Don’t Overlook the Oil Grade Numbers: What They Mean for Your Car
There's a lot of discussion within the automobile-owning community about which sort of oil is ideal for your car. You might think that all oils are essentially the same, but some people swear by one grade or another. Does the number on the bottle actually matter? Or is it all just marketing hype?
In this post, our certified technicians from Brandon Honda will take a look at what oil grades really mean and whether they can have an impact on your car.
Oil Grade Numbers: What's the Deal?
When you're looking at oil grades, the number refers to the weight of the oil. The higher the number, the heavier and more viscous (thicker) the oil. Heavier oils are better suited for high-performance engines that run at high temperatures, while lighter oils are perfect for smaller or lower-powered engines.
Most passenger cars require an SAE 0W-20 or SAE 0W-30 oil, lightweight oil that provides good fuel economy without sacrificing performance. If your vehicle needs a different grade of oil, it will usually be specified in your owner's manual.
Keep in mind that using a heavier grade of oil than your engine needs can actually cause more stress on your engine. The thicker oil will have a more challenging time flowing through the narrow passageways in your engine, resulting in friction that can cause wear and tear over time.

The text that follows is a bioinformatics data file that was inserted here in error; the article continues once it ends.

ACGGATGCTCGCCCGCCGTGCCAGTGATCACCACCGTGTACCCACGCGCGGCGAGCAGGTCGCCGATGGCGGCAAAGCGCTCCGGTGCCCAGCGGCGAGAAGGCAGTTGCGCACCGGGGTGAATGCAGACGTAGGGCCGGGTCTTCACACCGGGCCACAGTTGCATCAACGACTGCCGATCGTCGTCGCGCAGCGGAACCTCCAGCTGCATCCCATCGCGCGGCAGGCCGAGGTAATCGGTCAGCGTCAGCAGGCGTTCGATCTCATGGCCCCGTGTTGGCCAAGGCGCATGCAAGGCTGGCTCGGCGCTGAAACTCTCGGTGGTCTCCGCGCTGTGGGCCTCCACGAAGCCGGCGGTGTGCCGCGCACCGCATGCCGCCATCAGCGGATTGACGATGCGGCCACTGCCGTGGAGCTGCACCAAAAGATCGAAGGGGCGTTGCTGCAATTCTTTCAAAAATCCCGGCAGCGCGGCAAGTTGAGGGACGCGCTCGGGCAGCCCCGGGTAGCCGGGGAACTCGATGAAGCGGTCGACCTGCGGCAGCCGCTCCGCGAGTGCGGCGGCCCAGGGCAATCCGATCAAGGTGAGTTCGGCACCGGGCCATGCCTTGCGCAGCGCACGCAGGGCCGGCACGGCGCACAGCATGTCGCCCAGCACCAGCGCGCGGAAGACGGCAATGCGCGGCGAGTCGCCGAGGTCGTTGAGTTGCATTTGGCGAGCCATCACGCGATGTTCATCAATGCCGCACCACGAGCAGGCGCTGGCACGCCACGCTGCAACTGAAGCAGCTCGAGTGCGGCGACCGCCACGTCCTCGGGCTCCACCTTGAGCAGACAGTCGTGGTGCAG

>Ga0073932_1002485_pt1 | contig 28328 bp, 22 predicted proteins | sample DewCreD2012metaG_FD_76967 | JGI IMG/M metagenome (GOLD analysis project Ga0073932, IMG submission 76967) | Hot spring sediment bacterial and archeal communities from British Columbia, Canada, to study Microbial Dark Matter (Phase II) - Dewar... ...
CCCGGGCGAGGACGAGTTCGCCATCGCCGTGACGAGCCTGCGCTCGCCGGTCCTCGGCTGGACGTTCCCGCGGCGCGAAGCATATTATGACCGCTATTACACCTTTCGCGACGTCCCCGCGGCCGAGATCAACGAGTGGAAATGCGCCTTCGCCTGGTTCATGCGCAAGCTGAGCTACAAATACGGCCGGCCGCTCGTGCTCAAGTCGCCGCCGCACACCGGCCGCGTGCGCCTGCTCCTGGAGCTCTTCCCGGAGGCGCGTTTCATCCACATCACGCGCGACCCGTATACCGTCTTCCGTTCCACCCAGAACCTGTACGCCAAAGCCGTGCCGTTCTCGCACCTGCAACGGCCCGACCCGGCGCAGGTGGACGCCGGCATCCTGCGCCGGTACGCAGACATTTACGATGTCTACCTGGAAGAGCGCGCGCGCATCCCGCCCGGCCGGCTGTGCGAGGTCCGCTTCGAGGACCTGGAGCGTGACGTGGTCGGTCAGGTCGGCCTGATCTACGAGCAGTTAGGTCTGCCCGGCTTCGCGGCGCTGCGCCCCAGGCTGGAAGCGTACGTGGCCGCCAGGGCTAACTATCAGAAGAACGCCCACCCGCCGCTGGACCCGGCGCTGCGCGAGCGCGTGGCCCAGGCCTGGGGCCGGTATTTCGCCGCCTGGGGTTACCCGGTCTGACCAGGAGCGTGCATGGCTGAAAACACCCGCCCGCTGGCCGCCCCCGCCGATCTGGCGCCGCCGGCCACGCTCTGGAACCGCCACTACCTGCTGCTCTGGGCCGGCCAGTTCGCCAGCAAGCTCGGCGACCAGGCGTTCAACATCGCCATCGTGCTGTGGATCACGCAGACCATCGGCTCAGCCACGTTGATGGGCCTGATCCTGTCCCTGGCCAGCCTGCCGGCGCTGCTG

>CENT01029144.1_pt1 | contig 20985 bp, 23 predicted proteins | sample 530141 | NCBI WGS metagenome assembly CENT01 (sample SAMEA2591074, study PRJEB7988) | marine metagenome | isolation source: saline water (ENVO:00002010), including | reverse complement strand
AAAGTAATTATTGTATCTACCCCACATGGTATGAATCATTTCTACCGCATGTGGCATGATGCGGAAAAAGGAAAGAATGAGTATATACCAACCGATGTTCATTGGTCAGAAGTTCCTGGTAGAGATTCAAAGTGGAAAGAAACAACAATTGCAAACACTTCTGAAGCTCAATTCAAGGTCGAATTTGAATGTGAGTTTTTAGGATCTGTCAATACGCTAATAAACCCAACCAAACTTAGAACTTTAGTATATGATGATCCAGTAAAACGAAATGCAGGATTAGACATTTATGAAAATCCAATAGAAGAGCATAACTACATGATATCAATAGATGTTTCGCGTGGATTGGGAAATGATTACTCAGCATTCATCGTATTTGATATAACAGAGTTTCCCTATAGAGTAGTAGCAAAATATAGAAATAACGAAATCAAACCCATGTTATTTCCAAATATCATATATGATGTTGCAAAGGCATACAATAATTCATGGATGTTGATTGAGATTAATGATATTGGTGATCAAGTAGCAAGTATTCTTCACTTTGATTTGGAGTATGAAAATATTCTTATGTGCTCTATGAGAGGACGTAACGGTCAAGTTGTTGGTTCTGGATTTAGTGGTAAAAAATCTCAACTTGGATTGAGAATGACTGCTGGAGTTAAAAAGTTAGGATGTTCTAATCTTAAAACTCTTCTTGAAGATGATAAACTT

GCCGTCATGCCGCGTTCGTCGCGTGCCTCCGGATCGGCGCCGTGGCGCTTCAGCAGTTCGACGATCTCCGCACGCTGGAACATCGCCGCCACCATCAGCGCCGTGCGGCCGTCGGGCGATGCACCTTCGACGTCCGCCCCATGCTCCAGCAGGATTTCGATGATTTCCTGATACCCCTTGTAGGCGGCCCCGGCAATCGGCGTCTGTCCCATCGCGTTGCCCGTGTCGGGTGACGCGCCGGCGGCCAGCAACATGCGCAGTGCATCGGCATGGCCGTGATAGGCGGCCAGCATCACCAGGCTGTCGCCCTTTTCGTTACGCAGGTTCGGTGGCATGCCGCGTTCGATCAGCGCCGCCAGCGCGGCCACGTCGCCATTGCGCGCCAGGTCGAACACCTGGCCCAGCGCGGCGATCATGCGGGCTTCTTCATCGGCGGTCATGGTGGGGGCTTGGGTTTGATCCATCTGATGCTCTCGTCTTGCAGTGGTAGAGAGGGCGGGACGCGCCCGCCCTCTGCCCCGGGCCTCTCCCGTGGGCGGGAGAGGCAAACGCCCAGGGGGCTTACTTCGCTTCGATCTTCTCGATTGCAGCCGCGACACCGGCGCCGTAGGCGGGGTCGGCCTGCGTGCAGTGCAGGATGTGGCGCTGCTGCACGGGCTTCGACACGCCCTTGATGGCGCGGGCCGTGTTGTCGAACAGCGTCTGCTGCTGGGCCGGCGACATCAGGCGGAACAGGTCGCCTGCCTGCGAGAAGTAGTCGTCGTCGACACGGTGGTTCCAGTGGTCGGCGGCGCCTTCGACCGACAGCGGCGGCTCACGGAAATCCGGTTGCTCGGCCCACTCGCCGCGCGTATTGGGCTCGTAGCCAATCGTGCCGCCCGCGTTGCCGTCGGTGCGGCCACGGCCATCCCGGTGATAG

Choosing an Oil Grade - What Should You Do?
When selecting an oil grade for your car, always refer to what's recommended in your owner's manual. This information is provided by the manufacturer so you can get the most out of every gallon of gas—and every drop of oil!
SAE has a few other certifications for oil grades:
Single-Viscosity Oils - Single-grade oils aren't as elastic in their performance, but they're often used in diesel engines because they don't suffer from cold temperature thickening or viscosity loss.
Multi-Viscosity Oils -These oils have been proven to perform at a wide range of temperatures. These are the most common types of oil for passenger cars and light trucks.
API Service Classification:
This identifies the level of protection an oil provides and how it will perform under certain driving conditions. The API specifications can be identified as follows:
- SL for gasoline engines
- SJ for diesel engines
- SH for high-performance gasoline engines.
How to Read Oil Grade Numbers?
The most common way to identify an oil's grade is using two numbers separated by a slash. The first number represents the viscosity rating at low temperatures, while the second number is the viscosity rating at high temperatures.
An example would be "0W/40." At low temperatures, the oil has a viscosity rating of '0,' but at high temperatures, it has a rating of '40.'
If you're not sure which oil grade your car needs, the best thing to do is speak with a qualified automotive technician at Brandon Honda, serving Lakeland, FL, or bring in your car to us when it’s time for an oil change.
The wrong type of oil can actually do more harm than good, so it's essential to make sure you get the right one!